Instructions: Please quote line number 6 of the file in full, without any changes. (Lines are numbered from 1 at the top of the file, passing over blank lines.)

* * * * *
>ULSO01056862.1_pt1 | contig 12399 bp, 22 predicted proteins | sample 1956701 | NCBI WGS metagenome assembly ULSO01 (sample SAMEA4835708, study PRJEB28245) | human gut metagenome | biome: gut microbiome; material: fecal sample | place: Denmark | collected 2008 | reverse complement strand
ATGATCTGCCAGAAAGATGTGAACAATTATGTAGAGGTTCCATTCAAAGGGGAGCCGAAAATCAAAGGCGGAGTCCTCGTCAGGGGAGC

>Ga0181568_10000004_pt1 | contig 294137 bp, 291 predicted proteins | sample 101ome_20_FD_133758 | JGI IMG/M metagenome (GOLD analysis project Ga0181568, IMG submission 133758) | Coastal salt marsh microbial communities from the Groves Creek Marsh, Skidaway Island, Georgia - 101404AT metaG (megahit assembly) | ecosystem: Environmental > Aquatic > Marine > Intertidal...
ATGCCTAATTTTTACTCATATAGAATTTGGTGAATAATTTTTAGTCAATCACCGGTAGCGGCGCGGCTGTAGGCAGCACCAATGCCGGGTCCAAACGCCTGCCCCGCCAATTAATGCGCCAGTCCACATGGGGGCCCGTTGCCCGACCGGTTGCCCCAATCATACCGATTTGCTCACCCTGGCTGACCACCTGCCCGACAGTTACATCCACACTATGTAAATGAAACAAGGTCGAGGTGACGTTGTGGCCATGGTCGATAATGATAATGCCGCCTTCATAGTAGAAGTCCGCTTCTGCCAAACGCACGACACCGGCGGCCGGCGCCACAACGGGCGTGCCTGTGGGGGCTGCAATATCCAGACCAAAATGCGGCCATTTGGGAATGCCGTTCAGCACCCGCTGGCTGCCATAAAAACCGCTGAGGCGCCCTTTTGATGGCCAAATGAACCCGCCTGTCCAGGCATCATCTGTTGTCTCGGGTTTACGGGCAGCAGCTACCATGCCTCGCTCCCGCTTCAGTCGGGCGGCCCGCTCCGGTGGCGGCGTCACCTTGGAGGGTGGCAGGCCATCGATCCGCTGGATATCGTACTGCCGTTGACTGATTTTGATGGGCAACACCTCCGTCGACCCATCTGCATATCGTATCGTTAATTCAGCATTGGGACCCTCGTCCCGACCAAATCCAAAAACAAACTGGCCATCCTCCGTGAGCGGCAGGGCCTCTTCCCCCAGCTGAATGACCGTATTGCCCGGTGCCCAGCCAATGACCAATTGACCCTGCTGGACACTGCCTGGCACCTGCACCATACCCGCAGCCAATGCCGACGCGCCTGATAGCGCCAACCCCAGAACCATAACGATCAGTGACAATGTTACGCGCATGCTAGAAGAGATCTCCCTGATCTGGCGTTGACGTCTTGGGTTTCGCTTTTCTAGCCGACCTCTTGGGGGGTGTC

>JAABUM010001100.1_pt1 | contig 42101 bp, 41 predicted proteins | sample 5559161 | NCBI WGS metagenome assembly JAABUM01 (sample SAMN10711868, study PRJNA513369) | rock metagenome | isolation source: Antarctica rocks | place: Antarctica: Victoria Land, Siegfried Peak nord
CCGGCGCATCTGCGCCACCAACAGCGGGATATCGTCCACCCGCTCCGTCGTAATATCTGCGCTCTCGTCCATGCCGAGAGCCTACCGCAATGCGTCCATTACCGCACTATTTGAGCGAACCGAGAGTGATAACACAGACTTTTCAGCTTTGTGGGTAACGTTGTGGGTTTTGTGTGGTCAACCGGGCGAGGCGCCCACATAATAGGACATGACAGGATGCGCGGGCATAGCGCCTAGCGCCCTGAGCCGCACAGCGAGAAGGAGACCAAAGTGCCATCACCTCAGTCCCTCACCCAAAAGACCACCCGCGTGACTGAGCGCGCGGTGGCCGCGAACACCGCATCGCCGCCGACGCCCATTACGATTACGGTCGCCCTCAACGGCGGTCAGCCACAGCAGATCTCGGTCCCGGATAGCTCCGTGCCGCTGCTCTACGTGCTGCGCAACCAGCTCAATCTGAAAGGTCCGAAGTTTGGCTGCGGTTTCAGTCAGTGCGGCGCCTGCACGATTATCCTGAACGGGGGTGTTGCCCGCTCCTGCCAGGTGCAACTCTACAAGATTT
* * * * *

CCGGCGCATCTGCGCCACCAACAGCGGGATATCGTCCACCCGCTCCGTCGTAATATCTGCGCTCTCGTCCATGCCGAGAGCCTACCGCAATGCGTCCATTACCGCACTATTTGAGCGAACCGAGAGTGATAACACAGACTTTTCAGCTTTGTGGGTAACGTTGTGGGTTTTGTGTGGTCAACCGGGCGAGGCGCCCACATAATAGGACATGACAGGATGCGCGGGCATAGCGCCTAGCGCCCTGAGCCGCACAGCGAGAAGGAGACCAAAGTGCCATCACCTCAGTCCCTCACCCAAAAGACCACCCGCGTGACTGAGCGCGCGGTGGCCGCGAACACCGCATCGCCGCCGACGCCCATTACGATTACGGTCGCCCTCAACGGCGGTCAGCCACAGCAGATCTCGGTCCCGGATAGCTCCGTGCCGCTGCTCTACGTGCTGCGCAACCAGCTCAATCTGAAAGGTCCGAAGTTTGGCTGCGGTTTCAGTCAGTGCGGCGCCTGCACGATTATCCTGAACGGGGGTGTTGCCCGCTCCTGCCAGGTGCAACTCTACAAGATTT